Written on January 21, 2012 – 9:55 pm
| by Russ Turley
If we’re not talking about the weather, it just wouldn’t feel like the same podcast. Learned this week, -40 C and -40 F are the same temperature. In either system, it’s cold in Calgary!
On the Web Report this week, Jeff talks about the stigma of being overweight. If you’ve been overweight for a good portion of you life, someone may have disparaged you because of your weight. Was that empowering, or destructive? Did it make you want to go for a run, or binge on your favorite food. If you ever think that criticizing someone because of their weight was the right thing to do, guess what? You were just plain wrong. Russ shares an article about the amount of food eaten by Americans every year. It could shed some light on why we, as a country, are getting so fat.
In the Email and Comments Section we tackle three questions. First question came in from Christina. She lost 100 lbs. seven years ago and has kept it off. This flies in the face of last show’s story about “The Fat Trap”. Her story is one of eating in moderation, reasonable workouts and treating herself when appropriate. Adriana wrote in about the 1 Million Kilo Challenge. It’s a program in Australia that aims to help everyone, not just Australians, lose that excess fat. For us cavemen, 1 kilogram is approximately 2.2. pounds. Finally, Amy has lost 3.5 pounds of fat over the last month by eating the way we suggest, but she’s only lost 1 pound. She’s disheartened and says she might go back to her low calorie days for a quick fix. Listen as we talk her off that starvation diet ledge.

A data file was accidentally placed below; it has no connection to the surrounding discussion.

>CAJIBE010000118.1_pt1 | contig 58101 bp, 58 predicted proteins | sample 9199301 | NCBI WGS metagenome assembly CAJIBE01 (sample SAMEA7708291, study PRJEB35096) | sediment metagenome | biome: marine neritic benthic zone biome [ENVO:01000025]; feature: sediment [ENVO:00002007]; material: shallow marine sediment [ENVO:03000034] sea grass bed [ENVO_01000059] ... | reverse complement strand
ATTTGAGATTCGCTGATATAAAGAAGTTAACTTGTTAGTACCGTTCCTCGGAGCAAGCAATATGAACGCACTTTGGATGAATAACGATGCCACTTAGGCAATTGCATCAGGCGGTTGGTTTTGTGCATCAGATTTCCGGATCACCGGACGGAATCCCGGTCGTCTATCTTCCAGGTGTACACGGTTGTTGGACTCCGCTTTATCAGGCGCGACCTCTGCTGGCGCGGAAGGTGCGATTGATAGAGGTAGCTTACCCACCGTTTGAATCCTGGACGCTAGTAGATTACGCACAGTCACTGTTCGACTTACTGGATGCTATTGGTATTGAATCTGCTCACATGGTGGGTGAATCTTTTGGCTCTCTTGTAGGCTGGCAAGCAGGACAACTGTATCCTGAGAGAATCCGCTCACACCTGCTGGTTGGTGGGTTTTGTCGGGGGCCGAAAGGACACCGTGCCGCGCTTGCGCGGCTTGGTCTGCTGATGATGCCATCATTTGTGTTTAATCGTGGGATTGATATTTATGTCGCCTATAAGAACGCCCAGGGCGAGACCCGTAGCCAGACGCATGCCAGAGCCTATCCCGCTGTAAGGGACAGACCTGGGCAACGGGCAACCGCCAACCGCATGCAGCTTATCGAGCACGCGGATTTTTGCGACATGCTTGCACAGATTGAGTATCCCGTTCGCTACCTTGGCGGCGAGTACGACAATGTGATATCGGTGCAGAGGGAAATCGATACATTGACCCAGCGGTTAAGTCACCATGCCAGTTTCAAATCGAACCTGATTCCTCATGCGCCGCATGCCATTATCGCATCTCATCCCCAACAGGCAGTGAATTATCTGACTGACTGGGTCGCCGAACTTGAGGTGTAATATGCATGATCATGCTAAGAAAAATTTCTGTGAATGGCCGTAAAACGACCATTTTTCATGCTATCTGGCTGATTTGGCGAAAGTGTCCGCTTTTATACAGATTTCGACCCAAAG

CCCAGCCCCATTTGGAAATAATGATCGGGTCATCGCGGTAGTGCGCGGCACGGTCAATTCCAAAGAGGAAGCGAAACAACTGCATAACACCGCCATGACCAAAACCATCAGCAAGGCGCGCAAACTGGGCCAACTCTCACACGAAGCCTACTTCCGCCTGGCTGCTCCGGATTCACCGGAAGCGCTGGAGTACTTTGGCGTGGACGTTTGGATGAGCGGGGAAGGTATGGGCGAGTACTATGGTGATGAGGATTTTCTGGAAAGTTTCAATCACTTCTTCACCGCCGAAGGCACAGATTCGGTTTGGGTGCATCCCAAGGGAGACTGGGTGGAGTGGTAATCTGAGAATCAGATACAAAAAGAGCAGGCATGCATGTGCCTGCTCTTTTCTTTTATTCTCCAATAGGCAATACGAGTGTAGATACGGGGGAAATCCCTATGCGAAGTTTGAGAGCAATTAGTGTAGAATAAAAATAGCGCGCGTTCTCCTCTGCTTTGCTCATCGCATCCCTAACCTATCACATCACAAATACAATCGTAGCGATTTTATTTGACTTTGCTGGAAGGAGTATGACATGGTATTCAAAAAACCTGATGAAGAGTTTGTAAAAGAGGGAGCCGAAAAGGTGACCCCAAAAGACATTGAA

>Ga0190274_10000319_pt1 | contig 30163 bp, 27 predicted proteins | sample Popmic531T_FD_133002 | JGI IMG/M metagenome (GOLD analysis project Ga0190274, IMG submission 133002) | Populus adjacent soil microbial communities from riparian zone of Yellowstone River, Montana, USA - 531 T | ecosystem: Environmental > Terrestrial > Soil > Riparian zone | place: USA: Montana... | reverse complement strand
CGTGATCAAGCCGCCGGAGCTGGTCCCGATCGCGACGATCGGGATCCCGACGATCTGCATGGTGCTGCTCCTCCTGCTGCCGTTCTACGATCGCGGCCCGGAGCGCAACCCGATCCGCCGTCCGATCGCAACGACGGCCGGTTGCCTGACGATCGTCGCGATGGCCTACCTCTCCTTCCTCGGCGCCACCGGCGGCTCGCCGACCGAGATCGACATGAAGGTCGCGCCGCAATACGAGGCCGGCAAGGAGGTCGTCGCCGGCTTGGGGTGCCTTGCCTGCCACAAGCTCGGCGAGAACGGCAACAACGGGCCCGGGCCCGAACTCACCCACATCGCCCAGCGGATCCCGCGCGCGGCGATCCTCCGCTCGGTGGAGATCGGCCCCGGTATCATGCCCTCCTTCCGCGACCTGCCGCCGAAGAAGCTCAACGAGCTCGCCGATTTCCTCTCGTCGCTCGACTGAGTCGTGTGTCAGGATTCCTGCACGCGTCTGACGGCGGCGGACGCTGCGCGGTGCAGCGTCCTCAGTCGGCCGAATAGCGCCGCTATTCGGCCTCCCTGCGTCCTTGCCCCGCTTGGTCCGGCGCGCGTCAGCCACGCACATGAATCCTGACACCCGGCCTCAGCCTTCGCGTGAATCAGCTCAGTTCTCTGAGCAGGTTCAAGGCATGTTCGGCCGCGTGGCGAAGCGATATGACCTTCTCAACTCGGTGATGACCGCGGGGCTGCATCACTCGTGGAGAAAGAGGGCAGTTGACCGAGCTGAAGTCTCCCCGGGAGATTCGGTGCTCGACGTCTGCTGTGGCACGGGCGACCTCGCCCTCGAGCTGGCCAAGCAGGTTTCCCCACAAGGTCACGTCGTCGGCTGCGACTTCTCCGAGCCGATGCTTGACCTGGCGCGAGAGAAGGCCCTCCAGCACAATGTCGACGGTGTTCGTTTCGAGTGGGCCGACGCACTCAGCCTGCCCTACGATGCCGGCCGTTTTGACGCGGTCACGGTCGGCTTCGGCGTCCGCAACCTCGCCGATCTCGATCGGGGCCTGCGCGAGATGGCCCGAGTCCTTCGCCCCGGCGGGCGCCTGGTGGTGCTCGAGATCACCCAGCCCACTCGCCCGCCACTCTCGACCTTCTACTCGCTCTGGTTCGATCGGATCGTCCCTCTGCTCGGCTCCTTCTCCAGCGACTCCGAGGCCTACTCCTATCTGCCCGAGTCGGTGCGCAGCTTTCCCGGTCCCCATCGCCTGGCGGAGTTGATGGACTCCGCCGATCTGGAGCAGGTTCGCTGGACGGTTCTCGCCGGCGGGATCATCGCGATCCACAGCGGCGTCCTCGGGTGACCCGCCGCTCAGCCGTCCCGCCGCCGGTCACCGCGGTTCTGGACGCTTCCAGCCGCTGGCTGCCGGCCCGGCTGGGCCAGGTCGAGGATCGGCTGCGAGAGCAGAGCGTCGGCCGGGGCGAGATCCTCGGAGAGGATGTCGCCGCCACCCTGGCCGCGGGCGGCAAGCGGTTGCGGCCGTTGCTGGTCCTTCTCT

Links Mentioned on the Show:
1 Million Kilo Challenge
Average American ate almost a ton of food last year
Weight stigma and calorie consumption
Overweight Stigma and it’s psychological distress
Recipe of the Week:
Tortilla Soup from Clearly Delicious
“You can never quit. Winners never quit, and quitters never win.” – Ted Turner
Podcast: Play in new window
Tags: challenge, kilo, lose weight fast, lose weight quick, million, wieght loss